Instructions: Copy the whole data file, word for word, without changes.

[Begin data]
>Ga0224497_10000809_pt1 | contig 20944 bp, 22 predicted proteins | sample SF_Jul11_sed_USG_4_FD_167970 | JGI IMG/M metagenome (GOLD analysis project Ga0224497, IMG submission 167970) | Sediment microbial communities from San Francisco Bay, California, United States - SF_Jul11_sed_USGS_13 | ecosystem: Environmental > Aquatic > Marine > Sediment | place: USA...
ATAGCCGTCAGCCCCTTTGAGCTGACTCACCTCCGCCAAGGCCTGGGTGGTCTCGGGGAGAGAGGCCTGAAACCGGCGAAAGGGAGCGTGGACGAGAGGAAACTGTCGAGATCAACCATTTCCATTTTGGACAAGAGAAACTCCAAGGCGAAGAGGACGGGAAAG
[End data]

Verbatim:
>Ga0224497_10000809_pt1 | contig 20944 bp, 22 predicted proteins | sample SF_Jul11_sed_USG_4_FD_167970 | JGI IMG/M metagenome (GOLD analysis project Ga0224497, IMG submission 167970) | Sediment microbial communities from San Francisco Bay, California, United States - SF_Jul11_sed_USGS_13 | ecosystem: Environmental > Aquatic > Marine > Sediment | place: USA...
ATAGCCGTCAGCCCCTTTGAGCTGACTCACCTCCGCCAAGGCCTGGGTGGTCTCGGGGAGAGAGGCCTGAAACCGGCGAAAGGGAGCGTGGACGAGAGGAAACTGTCGAGATCAACCATTTCCATTTTGGACAAGAGAAACTCCAAGGCGAAGAGGACGGGAAAG